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Pete25

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Re: is my boat to heavy for motors ?
« Reply #44 on: May 14, 2011, 02:52:42 PM »

thanks again for everyone's help i really do appreciate it.. this is not my area of electronics . i build and modify pc's but my nolage stops at motors and speed controllers if you haven't guessed by now  {-)

i has seen mechanical speed controllers for round 15 but iv heard about arcing and reliability issues with then not to mention the heat. there so easy to set-up and i would probably go that route but the issues are putting me off.
not only that but i couldn't find a 12v model with hight amp capable.

does anyone no were i can get a old fashioned mechanical car controller from in the uk ? i could give it a go i suppose

i am defiantly going to use 2 rudders (large) for this boat im even considering bow thrusters as i have the tool and ability to make some of my own  :-)


@ netleyned

yes thats the boating lake in cleethorpes would it be ok if i pop down Sunday ? its bit late now to run down there. what time tomorrow would be good to turn up ?
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Shipmate60

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Re: is my boat to heavy for motors ?
« Reply #45 on: May 14, 2011, 08:13:51 PM »

Pete,
Here are some videos of my 10 foot Cruiser hull on the water with an ACTion mixer.
The hull and batteries are heavier than your proposed all up weight.
BUT she is running 50mm props (3) at less than half your proposed rpm.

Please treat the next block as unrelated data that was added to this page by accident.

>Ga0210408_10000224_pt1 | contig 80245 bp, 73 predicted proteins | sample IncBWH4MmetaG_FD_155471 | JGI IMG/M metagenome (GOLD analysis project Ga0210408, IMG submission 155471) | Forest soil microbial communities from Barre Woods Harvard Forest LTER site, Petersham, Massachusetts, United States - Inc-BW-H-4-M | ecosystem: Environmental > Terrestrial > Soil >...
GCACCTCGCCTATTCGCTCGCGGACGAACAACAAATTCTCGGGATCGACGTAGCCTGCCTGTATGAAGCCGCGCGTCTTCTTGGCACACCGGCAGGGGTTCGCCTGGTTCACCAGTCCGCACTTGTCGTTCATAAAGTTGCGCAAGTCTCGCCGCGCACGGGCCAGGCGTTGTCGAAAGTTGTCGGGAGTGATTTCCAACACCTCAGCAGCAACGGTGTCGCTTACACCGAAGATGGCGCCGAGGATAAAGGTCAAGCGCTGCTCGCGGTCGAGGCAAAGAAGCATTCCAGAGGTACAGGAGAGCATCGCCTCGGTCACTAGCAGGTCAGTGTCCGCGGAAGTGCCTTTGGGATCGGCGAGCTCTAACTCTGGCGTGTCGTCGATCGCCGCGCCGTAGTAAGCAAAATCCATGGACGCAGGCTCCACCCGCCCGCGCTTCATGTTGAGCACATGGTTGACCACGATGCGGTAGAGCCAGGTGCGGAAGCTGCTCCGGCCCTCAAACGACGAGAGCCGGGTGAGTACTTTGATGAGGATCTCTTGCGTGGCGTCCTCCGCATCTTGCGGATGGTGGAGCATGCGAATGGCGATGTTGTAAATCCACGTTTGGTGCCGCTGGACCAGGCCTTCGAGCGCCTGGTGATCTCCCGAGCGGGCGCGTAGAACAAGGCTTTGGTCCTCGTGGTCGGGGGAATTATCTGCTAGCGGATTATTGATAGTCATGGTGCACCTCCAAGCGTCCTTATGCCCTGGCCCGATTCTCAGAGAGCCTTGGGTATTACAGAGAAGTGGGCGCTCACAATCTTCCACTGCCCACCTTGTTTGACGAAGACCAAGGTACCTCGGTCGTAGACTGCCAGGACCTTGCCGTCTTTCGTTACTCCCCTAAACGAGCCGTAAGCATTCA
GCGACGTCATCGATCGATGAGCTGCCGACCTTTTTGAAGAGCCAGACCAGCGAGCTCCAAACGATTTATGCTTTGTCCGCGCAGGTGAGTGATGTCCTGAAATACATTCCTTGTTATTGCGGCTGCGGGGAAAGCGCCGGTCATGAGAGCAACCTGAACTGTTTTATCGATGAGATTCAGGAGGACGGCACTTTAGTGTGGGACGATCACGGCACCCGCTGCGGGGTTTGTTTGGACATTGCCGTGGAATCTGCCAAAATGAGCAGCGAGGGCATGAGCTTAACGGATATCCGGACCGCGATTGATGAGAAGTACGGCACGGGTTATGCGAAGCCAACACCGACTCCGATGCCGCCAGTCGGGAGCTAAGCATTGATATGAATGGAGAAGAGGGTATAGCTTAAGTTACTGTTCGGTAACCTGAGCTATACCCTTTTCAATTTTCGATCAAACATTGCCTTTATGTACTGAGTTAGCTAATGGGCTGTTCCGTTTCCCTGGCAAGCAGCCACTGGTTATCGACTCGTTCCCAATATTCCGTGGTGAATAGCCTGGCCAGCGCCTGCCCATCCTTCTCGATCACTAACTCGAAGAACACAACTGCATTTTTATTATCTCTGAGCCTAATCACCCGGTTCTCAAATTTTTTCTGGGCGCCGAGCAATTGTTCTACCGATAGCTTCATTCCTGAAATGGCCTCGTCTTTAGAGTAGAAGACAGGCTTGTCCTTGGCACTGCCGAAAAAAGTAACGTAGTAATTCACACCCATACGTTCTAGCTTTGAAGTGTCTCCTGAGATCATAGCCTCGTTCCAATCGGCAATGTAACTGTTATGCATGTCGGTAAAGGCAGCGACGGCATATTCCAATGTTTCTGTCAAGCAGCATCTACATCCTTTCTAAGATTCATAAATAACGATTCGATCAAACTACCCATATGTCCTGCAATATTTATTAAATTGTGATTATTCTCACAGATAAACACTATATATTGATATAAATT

As Bluebird has said she will fly.

http://media.photobucket.com/video/prinz%20eugen/shipmate600/Picture031.mp4?o=4

http://media.photobucket.com/video/prinz%20eugen/shipmate600/Picture030.mp4?o=5

http://media.photobucket.com/video/prinz%20eugen/shipmate600/Picture029.mp4?o=6

Bob
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RaaArtyGunner

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Re: is my boat to heavy for motors ?
« Reply #46 on: May 14, 2011, 09:49:42 PM »

Pete, Is this the Boating Lake?
If so, Come down and see us on
Wednesday or Sunday Afternoons
or Tues/Thurs evenings.
Plenty of experts and not so experts
willing to help.

Ned

(my much modified Victoria in a nice breeze)
Ned,
How did you achieve such a fantastic water display from the Fireboat, looks great
 :-)) :-)) :-)) %) %) %)
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Pete25

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Re: is my boat to heavy for motors ?
« Reply #47 on: May 14, 2011, 10:07:36 PM »

Pete,
Here are some videos of my 10 foot Cruiser hull on the water with an ACTion mixer.
The hull and batteries are heavier than your proposed all up weight.
BUT she is running 50mm props (3) at less than half your proposed rpm.
As Bluebird has said she will fly.

http://media.photobucket.com/video/prinz%20eugen/shipmate600/Picture031.mp4?o=4

http://media.photobucket.com/video/prinz%20eugen/shipmate600/Picture030.mp4?o=5

http://media.photobucket.com/video/prinz%20eugen/shipmate600/Picture029.mp4?o=6

Bob

wow that cuts though the water so nicely  and is really fast ! do you have any pictures of the motor section ? that is a nice hull design did you scratch build that ? i don't think i could ever build a hull that nice  {-)
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Shipmate60

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Re: is my boat to heavy for motors ?
« Reply #48 on: May 14, 2011, 10:26:35 PM »

She is a plank on frame hull built well over 20 yrs ago (not by me)

The pic shows the initial installation before the P94 was produced.
She was 1 of the first to have it fitted and tested.

Bob